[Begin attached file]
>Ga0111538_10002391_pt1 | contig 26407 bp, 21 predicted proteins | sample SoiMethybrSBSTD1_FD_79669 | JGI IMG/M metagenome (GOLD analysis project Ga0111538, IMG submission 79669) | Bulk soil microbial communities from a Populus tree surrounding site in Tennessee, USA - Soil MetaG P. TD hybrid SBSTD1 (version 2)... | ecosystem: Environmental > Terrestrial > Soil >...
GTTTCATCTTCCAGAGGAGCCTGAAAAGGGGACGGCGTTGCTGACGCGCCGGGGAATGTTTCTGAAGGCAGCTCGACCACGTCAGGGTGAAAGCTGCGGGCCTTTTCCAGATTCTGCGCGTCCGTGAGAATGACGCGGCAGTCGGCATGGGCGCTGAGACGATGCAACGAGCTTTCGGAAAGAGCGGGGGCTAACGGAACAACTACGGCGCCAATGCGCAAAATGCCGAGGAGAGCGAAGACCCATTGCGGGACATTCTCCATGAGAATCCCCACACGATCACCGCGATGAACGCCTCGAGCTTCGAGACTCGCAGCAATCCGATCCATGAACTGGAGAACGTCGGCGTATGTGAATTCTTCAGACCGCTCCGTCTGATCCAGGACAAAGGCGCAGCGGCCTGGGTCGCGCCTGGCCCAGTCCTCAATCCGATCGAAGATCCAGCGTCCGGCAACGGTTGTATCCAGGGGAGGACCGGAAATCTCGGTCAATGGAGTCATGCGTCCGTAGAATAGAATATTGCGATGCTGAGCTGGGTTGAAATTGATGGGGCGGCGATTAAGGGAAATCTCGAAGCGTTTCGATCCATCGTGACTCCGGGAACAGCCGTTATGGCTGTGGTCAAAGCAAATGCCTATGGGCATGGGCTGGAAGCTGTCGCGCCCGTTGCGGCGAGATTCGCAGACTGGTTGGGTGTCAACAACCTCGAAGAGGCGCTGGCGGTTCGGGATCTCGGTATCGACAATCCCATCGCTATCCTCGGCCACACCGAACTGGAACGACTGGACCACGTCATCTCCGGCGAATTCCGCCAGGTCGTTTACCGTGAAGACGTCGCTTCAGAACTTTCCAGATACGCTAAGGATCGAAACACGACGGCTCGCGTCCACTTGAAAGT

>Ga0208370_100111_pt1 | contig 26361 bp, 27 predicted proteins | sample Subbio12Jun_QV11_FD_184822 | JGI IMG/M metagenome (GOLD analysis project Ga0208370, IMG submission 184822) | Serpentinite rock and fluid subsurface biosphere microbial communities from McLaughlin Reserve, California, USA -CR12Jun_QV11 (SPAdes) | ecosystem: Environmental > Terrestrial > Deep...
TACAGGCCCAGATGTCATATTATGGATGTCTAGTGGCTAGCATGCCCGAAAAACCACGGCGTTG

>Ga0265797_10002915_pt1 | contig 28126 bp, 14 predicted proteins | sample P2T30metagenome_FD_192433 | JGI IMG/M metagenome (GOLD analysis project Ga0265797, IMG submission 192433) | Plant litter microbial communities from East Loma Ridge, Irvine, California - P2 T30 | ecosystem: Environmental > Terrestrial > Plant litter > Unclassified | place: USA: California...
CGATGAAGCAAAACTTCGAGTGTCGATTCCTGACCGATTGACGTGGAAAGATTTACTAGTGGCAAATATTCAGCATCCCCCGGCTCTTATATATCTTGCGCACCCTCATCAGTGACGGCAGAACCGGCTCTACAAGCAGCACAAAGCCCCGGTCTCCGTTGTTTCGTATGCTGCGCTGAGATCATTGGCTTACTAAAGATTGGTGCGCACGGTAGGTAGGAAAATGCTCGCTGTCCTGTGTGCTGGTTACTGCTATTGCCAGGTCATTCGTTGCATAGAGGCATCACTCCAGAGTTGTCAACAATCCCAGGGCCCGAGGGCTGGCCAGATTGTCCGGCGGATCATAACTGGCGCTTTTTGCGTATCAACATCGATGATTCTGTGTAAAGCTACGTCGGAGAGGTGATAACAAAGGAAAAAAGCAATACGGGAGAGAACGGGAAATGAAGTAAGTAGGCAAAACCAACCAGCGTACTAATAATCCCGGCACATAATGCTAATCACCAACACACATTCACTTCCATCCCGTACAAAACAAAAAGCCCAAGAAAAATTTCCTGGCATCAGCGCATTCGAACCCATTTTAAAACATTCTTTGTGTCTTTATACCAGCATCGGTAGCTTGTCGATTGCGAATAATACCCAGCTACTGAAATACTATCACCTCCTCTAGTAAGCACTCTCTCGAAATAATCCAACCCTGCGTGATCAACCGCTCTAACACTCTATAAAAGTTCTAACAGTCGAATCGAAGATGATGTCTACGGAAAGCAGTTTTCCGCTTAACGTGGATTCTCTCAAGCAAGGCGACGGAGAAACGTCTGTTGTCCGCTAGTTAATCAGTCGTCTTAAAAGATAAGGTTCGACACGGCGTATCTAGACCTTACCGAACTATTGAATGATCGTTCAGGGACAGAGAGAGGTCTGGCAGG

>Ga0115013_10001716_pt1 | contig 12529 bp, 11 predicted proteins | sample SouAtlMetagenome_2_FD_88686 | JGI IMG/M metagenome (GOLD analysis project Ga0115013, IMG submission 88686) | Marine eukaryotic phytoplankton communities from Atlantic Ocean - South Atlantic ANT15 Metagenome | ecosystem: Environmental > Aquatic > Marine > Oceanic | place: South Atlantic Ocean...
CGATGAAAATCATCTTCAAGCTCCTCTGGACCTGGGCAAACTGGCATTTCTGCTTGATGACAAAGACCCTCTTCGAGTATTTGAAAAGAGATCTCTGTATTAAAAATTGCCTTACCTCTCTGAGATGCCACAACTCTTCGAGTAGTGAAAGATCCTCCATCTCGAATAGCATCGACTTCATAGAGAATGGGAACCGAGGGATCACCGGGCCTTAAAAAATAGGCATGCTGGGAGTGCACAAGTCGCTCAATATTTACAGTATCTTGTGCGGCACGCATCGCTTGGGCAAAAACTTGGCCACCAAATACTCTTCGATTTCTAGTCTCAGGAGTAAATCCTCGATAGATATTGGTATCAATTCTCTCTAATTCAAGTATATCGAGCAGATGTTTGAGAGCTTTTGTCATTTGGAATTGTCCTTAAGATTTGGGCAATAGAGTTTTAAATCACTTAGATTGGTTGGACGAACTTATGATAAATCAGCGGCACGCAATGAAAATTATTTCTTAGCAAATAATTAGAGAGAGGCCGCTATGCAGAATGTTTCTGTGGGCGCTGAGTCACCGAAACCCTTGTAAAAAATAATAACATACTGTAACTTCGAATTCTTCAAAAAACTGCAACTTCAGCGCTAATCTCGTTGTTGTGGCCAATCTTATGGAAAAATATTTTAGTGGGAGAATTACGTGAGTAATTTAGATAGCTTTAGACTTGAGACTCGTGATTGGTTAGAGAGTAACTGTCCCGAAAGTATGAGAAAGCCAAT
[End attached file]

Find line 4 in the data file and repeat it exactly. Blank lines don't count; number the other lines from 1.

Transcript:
TACAGGCCCAGATGTCATATTATGGATGTCTAGTGGCTAGCATGCCCGAAAAACCACGGCGTTG